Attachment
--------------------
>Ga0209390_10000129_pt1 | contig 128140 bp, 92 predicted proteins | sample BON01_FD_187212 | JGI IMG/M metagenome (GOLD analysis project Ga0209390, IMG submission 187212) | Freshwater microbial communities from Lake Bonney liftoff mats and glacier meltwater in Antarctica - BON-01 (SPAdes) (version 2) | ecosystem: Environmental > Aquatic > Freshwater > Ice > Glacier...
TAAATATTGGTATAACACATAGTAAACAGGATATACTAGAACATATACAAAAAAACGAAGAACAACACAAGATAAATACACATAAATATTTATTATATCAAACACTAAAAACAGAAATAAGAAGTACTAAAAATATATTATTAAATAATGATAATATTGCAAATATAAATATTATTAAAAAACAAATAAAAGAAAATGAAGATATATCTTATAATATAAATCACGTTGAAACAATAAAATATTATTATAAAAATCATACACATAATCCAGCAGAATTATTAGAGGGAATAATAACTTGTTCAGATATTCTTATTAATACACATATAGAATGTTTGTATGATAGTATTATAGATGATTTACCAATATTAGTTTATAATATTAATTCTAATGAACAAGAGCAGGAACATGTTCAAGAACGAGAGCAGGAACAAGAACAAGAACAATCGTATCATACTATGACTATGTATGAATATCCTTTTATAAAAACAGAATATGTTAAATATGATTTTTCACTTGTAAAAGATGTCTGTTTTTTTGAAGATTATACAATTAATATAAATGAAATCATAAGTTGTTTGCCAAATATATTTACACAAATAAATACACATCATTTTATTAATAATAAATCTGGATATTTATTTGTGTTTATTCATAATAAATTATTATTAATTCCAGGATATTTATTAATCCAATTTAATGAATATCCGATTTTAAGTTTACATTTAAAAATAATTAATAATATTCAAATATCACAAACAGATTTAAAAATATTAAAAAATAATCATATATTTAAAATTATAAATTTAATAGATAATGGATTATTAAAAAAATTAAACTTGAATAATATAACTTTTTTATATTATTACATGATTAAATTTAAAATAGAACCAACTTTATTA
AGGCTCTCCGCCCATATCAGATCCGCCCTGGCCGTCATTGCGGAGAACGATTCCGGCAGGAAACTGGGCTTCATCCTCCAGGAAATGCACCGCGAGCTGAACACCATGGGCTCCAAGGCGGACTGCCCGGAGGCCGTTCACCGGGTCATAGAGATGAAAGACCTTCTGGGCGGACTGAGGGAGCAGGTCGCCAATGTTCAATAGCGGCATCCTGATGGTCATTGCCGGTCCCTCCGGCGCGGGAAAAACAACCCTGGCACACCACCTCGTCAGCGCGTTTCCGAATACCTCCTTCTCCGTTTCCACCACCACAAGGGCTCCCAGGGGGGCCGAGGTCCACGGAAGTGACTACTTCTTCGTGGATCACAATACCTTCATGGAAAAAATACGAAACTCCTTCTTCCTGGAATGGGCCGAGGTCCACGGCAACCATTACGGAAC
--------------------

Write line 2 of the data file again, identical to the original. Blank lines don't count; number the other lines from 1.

TAAATATTGGTATAACACATAGTAAACAGGATATACTAGAACATATACAAAAAAACGAAGAACAACACAAGATAAATACACATAAATATTTATTATATCAAACACTAAAAACAGAAATAAGAAGTACTAAAAATATATTATTAAATAATGATAATATTGCAAATATAAATATTATTAAAAAACAAATAAAAGAAAATGAAGATATATCTTATAATATAAATCACGTTGAAACAATAAAATATTATTATAAAAATCATACACATAATCCAGCAGAATTATTAGAGGGAATAATAACTTGTTCAGATATTCTTATTAATACACATATAGAATGTTTGTATGATAGTATTATAGATGATTTACCAATATTAGTTTATAATATTAATTCTAATGAACAAGAGCAGGAACATGTTCAAGAACGAGAGCAGGAACAAGAACAAGAACAATCGTATCATACTATGACTATGTATGAATATCCTTTTATAAAAACAGAATATGTTAAATATGATTTTTCACTTGTAAAAGATGTCTGTTTTTTTGAAGATTATACAATTAATATAAATGAAATCATAAGTTGTTTGCCAAATATATTTACACAAATAAATACACATCATTTTATTAATAATAAATCTGGATATTTATTTGTGTTTATTCATAATAAATTATTATTAATTCCAGGATATTTATTAATCCAATTTAATGAATATCCGATTTTAAGTTTACATTTAAAAATAATTAATAATATTCAAATATCACAAACAGATTTAAAAATATTAAAAAATAATCATATATTTAAAATTATAAATTTAATAGATAATGGATTATTAAAAAAATTAAACTTGAATAATATAACTTTTTTATATTATTACATGATTAAATTTAAAATAGAACCAACTTTATTA